One striking example is that the guards at the county jail in Chicago, which is a county establishment under contract with city colleges, which receive in-service education by the college staff on their own home site in the county jail.

A second program which I would just like to point out to you is that community colleges are increasingly involved in the nationwide program for upgrading and updating of Federal employees. The Federal regional colleges, which operate in all 10 Federal regional districts, have a strong heavy loading of community college input. There are in addition to these some short-term programs that have been developed for adults and these programs are geared to meet new Government standards for industrial transportation safety. They are geared to environmental control and geared to consumer protection.

Let me mention three. I have had the good fortune to visit one of the new community colleges in the San Francisco area which received a grant from the Department of Transportation to prepare instructors for commercial driving schools. Part of the concern of the Department of Transportation, of course, was not only to promote better instruction for our young people, for the drivers of tomorrow, but also to inculcate safety standards, safety habits in the teaching so it could be communicated to the students.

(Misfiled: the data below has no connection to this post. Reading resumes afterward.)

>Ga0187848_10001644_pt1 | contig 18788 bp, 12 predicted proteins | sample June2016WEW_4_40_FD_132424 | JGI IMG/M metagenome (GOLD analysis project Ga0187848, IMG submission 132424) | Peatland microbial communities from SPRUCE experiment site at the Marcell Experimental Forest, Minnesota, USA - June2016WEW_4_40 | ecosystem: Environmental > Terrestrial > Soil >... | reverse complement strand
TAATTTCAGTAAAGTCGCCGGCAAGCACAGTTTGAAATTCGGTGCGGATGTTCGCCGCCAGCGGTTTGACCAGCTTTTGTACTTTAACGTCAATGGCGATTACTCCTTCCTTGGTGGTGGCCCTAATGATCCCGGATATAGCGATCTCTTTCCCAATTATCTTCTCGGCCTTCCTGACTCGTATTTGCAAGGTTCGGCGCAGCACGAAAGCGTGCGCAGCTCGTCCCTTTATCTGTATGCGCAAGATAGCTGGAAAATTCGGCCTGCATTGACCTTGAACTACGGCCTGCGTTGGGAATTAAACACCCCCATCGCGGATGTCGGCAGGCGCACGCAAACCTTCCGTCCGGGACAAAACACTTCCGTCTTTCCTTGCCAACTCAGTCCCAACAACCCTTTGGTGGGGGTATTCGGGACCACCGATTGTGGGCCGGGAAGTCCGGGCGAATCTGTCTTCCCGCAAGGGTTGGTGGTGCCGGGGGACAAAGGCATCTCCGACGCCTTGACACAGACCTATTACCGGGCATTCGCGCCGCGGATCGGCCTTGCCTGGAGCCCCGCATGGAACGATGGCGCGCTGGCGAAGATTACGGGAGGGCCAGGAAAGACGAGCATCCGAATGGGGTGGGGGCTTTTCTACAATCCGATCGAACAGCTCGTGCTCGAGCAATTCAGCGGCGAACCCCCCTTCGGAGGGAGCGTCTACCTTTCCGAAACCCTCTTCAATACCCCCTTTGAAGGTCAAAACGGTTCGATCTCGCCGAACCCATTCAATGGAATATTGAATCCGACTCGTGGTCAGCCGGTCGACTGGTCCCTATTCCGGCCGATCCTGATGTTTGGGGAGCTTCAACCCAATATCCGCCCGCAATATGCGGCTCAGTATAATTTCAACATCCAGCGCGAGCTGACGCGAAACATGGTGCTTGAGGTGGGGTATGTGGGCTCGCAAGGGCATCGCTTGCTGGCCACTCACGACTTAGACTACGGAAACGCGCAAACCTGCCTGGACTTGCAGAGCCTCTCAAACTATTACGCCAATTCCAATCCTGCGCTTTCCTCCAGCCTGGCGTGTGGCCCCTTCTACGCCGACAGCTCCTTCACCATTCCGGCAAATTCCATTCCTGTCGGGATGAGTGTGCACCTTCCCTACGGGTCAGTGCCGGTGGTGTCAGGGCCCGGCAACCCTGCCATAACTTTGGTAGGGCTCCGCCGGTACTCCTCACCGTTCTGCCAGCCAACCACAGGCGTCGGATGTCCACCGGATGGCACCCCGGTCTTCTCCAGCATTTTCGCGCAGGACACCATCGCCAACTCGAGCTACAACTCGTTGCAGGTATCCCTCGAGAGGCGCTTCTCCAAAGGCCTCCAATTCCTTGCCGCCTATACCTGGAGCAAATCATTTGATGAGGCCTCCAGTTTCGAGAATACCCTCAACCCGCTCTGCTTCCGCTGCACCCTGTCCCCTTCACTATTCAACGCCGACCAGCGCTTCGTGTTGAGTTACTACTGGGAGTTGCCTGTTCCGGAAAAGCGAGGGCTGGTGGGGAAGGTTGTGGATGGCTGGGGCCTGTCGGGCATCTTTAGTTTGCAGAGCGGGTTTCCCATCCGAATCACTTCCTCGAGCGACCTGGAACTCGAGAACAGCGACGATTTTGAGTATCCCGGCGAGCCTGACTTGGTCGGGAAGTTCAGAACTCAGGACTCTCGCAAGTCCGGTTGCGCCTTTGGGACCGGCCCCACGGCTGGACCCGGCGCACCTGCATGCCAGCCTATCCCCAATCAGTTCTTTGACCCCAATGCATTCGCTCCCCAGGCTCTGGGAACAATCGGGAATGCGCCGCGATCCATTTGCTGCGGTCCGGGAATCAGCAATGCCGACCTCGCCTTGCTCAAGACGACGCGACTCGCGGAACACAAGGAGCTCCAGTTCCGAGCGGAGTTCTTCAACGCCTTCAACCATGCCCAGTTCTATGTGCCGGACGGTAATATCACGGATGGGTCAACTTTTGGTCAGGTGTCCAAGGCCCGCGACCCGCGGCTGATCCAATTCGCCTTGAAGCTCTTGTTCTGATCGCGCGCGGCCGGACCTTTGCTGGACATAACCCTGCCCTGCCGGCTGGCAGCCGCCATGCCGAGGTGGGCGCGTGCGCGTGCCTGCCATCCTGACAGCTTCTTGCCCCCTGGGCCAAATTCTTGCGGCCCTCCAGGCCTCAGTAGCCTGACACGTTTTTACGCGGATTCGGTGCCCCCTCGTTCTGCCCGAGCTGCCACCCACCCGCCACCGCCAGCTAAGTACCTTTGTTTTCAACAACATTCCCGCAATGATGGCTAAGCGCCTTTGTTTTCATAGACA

City colleges in Chicago currently are offering updating short-term courses for automobile mechanics throughout the whole city to make them acquainted with the new requirements for emission control equipment, as required by the Environmental Control Protection Agency. The third and final example, the city council in Chicago is preparing an ordinance to go into effect in September which will require all restaurant owners and all beverage dispensers to have exposure to the knowledge of sanitation practices, food and beverage sanitation prac


The city colleges in Chicago in cooperation with the others are offering courses on a 2-credit-hour basis for restaurants and for beverage dispensers, to bring them into line with pending legislation.

The last category of adult education I would like to comment on, which the community colleges are taking in their stride, is related to the comment I made earlier about the Chicago Board of Education giving the entire area of adult education to the community colleges. What we have acquired is some 26,000 individuals, many unemployed, many underemployed, almost exclusively low income, almost entirely minorities, blacks, Latinos, American Indians, Appalachian whites and recent immigrants to the United States, the whole category of individuals who desperately need communications, occupational skills plus job training skills, and this is the mission.

This is the mission of a new agency that has been created called Chicago Urban Skills Institute, which takes individuals, adults, in need of these two essential ingredients, communication skills and job skills, and provides it for them.

I think the implication of this perhaps goes beyond the specific program. What it suggests is that we are entering a new definition of postsecondary education, a definition which indicates that anyone beyond the post-high school age can better be serviced under the umbrella of